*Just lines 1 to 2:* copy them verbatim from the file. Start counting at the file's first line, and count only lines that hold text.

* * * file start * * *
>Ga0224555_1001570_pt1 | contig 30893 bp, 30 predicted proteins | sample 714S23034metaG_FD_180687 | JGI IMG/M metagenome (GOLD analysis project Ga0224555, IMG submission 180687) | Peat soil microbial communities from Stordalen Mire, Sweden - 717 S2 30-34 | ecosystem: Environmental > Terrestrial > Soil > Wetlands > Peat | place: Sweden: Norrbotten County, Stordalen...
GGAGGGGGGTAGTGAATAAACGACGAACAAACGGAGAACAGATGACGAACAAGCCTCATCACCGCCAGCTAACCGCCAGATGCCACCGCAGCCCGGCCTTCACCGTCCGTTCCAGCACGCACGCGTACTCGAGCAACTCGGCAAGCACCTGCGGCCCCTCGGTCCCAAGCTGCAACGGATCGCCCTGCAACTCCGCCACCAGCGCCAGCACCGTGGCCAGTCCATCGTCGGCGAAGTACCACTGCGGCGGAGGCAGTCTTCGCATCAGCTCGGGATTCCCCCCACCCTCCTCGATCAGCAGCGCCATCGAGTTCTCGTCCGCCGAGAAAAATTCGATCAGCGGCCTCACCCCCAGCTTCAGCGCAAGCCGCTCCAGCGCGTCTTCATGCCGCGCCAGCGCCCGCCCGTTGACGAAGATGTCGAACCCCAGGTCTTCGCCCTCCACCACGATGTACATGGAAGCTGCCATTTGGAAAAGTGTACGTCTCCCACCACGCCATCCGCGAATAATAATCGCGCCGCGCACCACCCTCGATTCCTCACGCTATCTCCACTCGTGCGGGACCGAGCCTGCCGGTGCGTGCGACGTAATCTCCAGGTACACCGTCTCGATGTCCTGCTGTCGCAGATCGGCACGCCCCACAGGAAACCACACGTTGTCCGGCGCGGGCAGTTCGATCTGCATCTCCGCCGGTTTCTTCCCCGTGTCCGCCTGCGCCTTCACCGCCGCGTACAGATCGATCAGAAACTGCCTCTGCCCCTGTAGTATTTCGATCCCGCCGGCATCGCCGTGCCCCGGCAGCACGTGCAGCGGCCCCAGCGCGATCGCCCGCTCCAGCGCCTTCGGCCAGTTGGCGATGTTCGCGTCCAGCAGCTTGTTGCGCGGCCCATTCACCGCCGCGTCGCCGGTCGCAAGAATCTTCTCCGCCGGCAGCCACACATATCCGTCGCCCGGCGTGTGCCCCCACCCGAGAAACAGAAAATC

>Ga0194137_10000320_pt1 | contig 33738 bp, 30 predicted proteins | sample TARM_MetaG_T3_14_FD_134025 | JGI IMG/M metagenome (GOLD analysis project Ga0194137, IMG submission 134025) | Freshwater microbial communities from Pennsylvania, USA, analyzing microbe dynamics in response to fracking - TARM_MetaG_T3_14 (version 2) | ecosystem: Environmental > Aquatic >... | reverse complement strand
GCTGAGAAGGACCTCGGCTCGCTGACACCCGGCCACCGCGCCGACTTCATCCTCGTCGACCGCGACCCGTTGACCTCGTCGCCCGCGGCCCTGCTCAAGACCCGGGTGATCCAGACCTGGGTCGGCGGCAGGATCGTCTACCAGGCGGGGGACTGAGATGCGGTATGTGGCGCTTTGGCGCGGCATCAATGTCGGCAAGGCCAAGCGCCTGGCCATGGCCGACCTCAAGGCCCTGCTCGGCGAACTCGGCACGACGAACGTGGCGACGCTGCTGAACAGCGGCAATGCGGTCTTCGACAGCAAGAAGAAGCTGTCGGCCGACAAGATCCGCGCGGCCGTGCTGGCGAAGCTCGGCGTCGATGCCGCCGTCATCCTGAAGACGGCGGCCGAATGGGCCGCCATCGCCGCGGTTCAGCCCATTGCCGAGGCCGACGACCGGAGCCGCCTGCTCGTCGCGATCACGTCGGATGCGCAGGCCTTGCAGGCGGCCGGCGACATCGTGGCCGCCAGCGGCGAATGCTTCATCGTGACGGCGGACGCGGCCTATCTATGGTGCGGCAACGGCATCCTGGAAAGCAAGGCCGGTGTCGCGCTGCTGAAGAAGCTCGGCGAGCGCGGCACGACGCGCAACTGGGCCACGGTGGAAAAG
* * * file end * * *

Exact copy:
>Ga0224555_1001570_pt1 | contig 30893 bp, 30 predicted proteins | sample 714S23034metaG_FD_180687 | JGI IMG/M metagenome (GOLD analysis project Ga0224555, IMG submission 180687) | Peat soil microbial communities from Stordalen Mire, Sweden - 717 S2 30-34 | ecosystem: Environmental > Terrestrial > Soil > Wetlands > Peat | place: Sweden: Norrbotten County, Stordalen...
GGAGGGGGGTAGTGAATAAACGACGAACAAACGGAGAACAGATGACGAACAAGCCTCATCACCGCCAGCTAACCGCCAGATGCCACCGCAGCCCGGCCTTCACCGTCCGTTCCAGCACGCACGCGTACTCGAGCAACTCGGCAAGCACCTGCGGCCCCTCGGTCCCAAGCTGCAACGGATCGCCCTGCAACTCCGCCACCAGCGCCAGCACCGTGGCCAGTCCATCGTCGGCGAAGTACCACTGCGGCGGAGGCAGTCTTCGCATCAGCTCGGGATTCCCCCCACCCTCCTCGATCAGCAGCGCCATCGAGTTCTCGTCCGCCGAGAAAAATTCGATCAGCGGCCTCACCCCCAGCTTCAGCGCAAGCCGCTCCAGCGCGTCTTCATGCCGCGCCAGCGCCCGCCCGTTGACGAAGATGTCGAACCCCAGGTCTTCGCCCTCCACCACGATGTACATGGAAGCTGCCATTTGGAAAAGTGTACGTCTCCCACCACGCCATCCGCGAATAATAATCGCGCCGCGCACCACCCTCGATTCCTCACGCTATCTCCACTCGTGCGGGACCGAGCCTGCCGGTGCGTGCGACGTAATCTCCAGGTACACCGTCTCGATGTCCTGCTGTCGCAGATCGGCACGCCCCACAGGAAACCACACGTTGTCCGGCGCGGGCAGTTCGATCTGCATCTCCGCCGGTTTCTTCCCCGTGTCCGCCTGCGCCTTCACCGCCGCGTACAGATCGATCAGAAACTGCCTCTGCCCCTGTAGTATTTCGATCCCGCCGGCATCGCCGTGCCCCGGCAGCACGTGCAGCGGCCCCAGCGCGATCGCCCGCTCCAGCGCCTTCGGCCAGTTGGCGATGTTCGCGTCCAGCAGCTTGTTGCGCGGCCCATTCACCGCCGCGTCGCCGGTCGCAAGAATCTTCTCCGCCGGCAGCCACACATATCCGTCGCCCGGCGTGTGCCCCCACCCGAGAAACAGAAAATC